Three cups sugar, one of butter, one of milk, three of flour, one of corn starch, whites of twelve eggs beaten to a stiff froth, two tea-spoons cream tartar in the flour, and one of soda in half the milk; dissolve the corn starch in the rest of the milk, and add it to the sugar and butter well beaten together, then the milk and soda, and the flour and whites of eggs. This cake is rightly named "Perfection." - Mrs. C. Jones, Bradford, Vt.
Two cups sugar, three-fourths cup butter, one of sweet milk, two of flour, and one of corn starch well mixed, whites of six eggs, two tea-spoons cream tartar in the flour, one tea-spoon soda in the milk; cream the butter and sugar, add milk gradually, then the whites of eggs together with the flour, and bake in jelly-tins. To put between layers, take two pounds almonds, blanch and pound fine in a mortar (or a cloth will do), beat whites and yolks of two eggs together lightly, add a cup and a half sugar, then the almonds, with one table-spoon vanilla. - Mrs. Harvey Wood.
On beaten whites of ten eggs, sift one and a half goblets pulverized sugar, and a goblet flour through which has been stirred a heaping tea-spoon cream tartar; stir very gently and do not heat it; bake in jelly-pans. For cream, take a half pint sweet cream, yolks of three eggs, table-spoon pulverized sugar, tea-spoon corn starch; dissolve starch smoothly with a little milk, beat yolks and sugar together with this, boil the cream, and stir these ingredients in as for any cream-cake filling, only make a little thicker; blanch and chop fine a half pound almonds and stir into the cream. Put together like jelly cake while icing is soft, and stick in a half pound of almonds split in two. - Mrs. Paris Gibson, Minneapolis, Minn.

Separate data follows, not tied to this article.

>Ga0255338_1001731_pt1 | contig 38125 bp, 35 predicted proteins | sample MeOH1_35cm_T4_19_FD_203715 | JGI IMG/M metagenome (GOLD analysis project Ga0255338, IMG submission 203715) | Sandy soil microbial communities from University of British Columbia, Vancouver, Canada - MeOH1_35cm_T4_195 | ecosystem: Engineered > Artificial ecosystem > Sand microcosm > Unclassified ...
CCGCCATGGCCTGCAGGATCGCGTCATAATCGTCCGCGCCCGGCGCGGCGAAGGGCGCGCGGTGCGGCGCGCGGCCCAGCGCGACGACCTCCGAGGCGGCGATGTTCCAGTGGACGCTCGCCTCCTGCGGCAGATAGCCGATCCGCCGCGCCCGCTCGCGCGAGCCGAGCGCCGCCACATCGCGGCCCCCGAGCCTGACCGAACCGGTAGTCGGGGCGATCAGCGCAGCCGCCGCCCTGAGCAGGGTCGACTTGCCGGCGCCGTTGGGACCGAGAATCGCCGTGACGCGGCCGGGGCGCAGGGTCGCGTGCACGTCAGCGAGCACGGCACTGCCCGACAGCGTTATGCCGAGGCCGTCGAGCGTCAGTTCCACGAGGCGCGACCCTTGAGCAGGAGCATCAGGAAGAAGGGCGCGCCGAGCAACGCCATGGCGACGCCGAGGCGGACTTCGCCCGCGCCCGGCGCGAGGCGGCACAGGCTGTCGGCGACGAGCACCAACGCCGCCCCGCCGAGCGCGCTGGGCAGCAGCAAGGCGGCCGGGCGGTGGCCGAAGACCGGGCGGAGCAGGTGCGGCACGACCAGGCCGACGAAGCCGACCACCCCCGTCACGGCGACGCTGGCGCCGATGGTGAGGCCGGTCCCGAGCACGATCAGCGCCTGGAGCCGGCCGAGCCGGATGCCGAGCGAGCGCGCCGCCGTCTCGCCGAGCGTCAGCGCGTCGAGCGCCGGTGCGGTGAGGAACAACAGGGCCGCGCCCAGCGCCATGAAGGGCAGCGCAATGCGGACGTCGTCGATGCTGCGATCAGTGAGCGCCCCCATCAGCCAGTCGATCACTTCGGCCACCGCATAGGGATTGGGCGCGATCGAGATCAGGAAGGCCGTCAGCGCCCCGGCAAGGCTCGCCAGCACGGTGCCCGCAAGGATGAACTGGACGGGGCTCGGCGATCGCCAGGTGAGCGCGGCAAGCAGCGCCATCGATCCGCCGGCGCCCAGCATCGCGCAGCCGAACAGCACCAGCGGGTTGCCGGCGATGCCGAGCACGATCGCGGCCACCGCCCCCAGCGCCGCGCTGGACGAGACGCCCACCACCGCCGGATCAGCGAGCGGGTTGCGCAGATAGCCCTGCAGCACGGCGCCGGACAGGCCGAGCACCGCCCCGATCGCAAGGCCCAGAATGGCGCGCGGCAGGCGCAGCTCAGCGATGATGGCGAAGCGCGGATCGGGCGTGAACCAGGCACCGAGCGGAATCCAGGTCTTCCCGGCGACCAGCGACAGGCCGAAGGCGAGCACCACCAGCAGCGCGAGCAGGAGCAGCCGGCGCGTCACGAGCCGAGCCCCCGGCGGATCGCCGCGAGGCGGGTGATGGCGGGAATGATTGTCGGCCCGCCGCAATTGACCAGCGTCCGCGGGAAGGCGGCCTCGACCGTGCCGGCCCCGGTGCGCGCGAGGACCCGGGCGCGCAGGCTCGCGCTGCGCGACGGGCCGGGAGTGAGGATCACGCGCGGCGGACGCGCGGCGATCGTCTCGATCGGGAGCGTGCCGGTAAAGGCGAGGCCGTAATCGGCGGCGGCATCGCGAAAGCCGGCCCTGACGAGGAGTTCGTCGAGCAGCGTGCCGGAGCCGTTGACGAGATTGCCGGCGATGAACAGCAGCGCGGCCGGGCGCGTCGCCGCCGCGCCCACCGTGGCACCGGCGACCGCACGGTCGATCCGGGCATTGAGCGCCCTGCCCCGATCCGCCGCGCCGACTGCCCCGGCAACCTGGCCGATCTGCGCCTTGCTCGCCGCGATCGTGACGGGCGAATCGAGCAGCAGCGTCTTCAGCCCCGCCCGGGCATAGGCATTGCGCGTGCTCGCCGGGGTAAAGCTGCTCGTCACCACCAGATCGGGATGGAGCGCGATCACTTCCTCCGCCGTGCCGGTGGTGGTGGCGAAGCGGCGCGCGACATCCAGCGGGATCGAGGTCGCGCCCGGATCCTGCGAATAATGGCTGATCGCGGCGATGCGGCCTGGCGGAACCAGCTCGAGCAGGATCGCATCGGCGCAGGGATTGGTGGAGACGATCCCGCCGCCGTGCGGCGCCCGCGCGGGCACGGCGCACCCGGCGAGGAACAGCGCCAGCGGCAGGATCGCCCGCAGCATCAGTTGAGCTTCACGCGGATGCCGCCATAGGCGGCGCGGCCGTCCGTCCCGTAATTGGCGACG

Put half pint hot water and two-thirds cup butter over the fire; when boiling, stir in one and a half cups flour, and continue stirring until smooth and the mixture leaves the sides of the sauce-pan; remove from fire, cool, and beat thoroughly into it five well-beaten eggs. Drop on warm greased tins (or a dripping-pan), a tablespoon in a place, leaving space between to prevent touching, brush over with the white of an egg, and bake ten or fifteen minutes in a quick oven. When cakes are done, they will be hollow. When cold, slice off the top, fill space with the cream, and replace top.
Take one pint milk, place one-half in a tin pail and set in boiling water; reserve from the other half two tablespoons to mix with eggs, and into the rest, while cold, mix one cup of flour until smooth; when the milk is hot, pour in the flour, and stir until thicker than boiled custard; then beat well together the two table-spoons milk, two eggs, one cup granulated sugar, a level 6 table-spoon butter, and a tea-spoon vanilla or lemon; add gradually, and continue stirring briskly until so thick that when cold it will drop, not pour, from the spoon. The puffs may be kept on hand. Make the cream fresh, let it cool, and fill as many as are wanted. - Mrs. Ex-Governor Noyes, Cincinnati, Ohio.